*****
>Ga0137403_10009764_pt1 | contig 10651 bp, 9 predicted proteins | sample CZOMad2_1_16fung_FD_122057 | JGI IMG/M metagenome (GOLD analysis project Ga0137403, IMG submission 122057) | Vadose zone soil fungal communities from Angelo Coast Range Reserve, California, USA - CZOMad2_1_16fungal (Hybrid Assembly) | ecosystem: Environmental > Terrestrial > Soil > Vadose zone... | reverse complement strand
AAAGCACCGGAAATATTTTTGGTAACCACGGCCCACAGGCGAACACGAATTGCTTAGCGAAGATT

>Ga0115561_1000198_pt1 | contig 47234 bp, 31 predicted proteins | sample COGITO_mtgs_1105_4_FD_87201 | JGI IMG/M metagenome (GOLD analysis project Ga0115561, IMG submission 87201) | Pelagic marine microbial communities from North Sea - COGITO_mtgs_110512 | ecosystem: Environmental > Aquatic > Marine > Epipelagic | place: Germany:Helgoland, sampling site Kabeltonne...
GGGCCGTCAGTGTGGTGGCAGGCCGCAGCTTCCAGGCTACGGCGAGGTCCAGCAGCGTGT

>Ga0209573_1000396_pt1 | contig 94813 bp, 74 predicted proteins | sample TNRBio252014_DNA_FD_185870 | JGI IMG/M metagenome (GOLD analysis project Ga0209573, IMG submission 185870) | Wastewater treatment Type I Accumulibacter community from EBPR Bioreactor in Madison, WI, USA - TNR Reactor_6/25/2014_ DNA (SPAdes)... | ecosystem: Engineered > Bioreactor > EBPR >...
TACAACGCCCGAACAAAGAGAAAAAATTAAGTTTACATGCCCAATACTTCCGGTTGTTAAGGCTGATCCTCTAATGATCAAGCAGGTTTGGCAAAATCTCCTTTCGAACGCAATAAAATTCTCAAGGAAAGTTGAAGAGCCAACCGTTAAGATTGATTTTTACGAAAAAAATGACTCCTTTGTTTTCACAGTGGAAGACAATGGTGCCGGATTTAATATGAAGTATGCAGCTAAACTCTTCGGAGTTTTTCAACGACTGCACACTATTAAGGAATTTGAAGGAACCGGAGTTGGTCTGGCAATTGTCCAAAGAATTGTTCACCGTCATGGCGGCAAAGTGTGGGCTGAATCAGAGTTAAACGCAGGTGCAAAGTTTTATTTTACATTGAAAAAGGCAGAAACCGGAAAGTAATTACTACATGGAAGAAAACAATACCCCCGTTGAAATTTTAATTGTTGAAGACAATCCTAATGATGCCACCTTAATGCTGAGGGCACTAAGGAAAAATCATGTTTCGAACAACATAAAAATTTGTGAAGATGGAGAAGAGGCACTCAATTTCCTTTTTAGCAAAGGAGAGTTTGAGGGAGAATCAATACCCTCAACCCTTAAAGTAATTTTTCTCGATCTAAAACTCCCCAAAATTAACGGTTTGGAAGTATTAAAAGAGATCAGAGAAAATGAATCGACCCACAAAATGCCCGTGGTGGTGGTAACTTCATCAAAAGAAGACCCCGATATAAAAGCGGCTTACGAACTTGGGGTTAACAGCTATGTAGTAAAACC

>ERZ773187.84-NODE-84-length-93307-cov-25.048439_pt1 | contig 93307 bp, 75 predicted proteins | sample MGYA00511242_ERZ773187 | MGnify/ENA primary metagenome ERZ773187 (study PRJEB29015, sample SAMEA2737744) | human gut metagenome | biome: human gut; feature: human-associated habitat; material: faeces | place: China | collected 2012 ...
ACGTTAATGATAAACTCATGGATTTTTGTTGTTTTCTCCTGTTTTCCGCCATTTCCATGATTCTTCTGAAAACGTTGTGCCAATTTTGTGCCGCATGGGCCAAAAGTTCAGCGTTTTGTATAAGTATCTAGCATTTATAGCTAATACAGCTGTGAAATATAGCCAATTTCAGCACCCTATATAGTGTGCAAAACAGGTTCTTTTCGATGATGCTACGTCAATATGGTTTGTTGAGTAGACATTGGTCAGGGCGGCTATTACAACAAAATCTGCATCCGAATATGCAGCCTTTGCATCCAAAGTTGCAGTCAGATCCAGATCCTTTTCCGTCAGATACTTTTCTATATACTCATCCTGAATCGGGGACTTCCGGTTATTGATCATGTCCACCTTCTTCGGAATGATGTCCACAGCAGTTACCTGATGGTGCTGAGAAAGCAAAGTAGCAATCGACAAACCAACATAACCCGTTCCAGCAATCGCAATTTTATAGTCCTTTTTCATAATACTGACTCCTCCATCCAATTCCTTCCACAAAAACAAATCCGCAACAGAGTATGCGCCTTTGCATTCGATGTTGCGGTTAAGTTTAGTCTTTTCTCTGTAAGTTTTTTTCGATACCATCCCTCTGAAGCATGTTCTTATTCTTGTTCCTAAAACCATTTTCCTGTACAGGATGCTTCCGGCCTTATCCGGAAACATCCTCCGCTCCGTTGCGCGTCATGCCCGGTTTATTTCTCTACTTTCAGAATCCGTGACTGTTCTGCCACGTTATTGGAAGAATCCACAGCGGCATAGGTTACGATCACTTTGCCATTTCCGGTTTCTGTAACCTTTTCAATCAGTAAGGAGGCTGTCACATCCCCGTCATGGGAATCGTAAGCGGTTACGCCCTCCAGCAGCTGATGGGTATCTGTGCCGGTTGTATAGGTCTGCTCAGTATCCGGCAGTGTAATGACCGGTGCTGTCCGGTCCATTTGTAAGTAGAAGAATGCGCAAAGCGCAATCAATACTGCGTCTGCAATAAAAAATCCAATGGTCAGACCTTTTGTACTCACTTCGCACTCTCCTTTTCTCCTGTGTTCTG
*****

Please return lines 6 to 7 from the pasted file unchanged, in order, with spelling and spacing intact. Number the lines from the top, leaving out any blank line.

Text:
TACAACGCCCGAACAAAGAGAAAAAATTAAGTTTACATGCCCAATACTTCCGGTTGTTAAGGCTGATCCTCTAATGATCAAGCAGGTTTGGCAAAATCTCCTTTCGAACGCAATAAAATTCTCAAGGAAAGTTGAAGAGCCAACCGTTAAGATTGATTTTTACGAAAAAAATGACTCCTTTGTTTTCACAGTGGAAGACAATGGTGCCGGATTTAATATGAAGTATGCAGCTAAACTCTTCGGAGTTTTTCAACGACTGCACACTATTAAGGAATTTGAAGGAACCGGAGTTGGTCTGGCAATTGTCCAAAGAATTGTTCACCGTCATGGCGGCAAAGTGTGGGCTGAATCAGAGTTAAACGCAGGTGCAAAGTTTTATTTTACATTGAAAAAGGCAGAAACCGGAAAGTAATTACTACATGGAAGAAAACAATACCCCCGTTGAAATTTTAATTGTTGAAGACAATCCTAATGATGCCACCTTAATGCTGAGGGCACTAAGGAAAAATCATGTTTCGAACAACATAAAAATTTGTGAAGATGGAGAAGAGGCACTCAATTTCCTTTTTAGCAAAGGAGAGTTTGAGGGAGAATCAATACCCTCAACCCTTAAAGTAATTTTTCTCGATCTAAAACTCCCCAAAATTAACGGTTTGGAAGTATTAAAAGAGATCAGAGAAAATGAATCGACCCACAAAATGCCCGTGGTGGTGGTAACTTCATCAAAAGAAGACCCCGATATAAAAGCGGCTTACGAACTTGGGGTTAACAGCTATGTAGTAAAACC

>ERZ773187.84-NODE-84-length-93307-cov-25.048439_pt1 | contig 93307 bp, 75 predicted proteins | sample MGYA00511242_ERZ773187 | MGnify/ENA primary metagenome ERZ773187 (study PRJEB29015, sample SAMEA2737744) | human gut metagenome | biome: human gut; feature: human-associated habitat; material: faeces | place: China | collected 2012 ...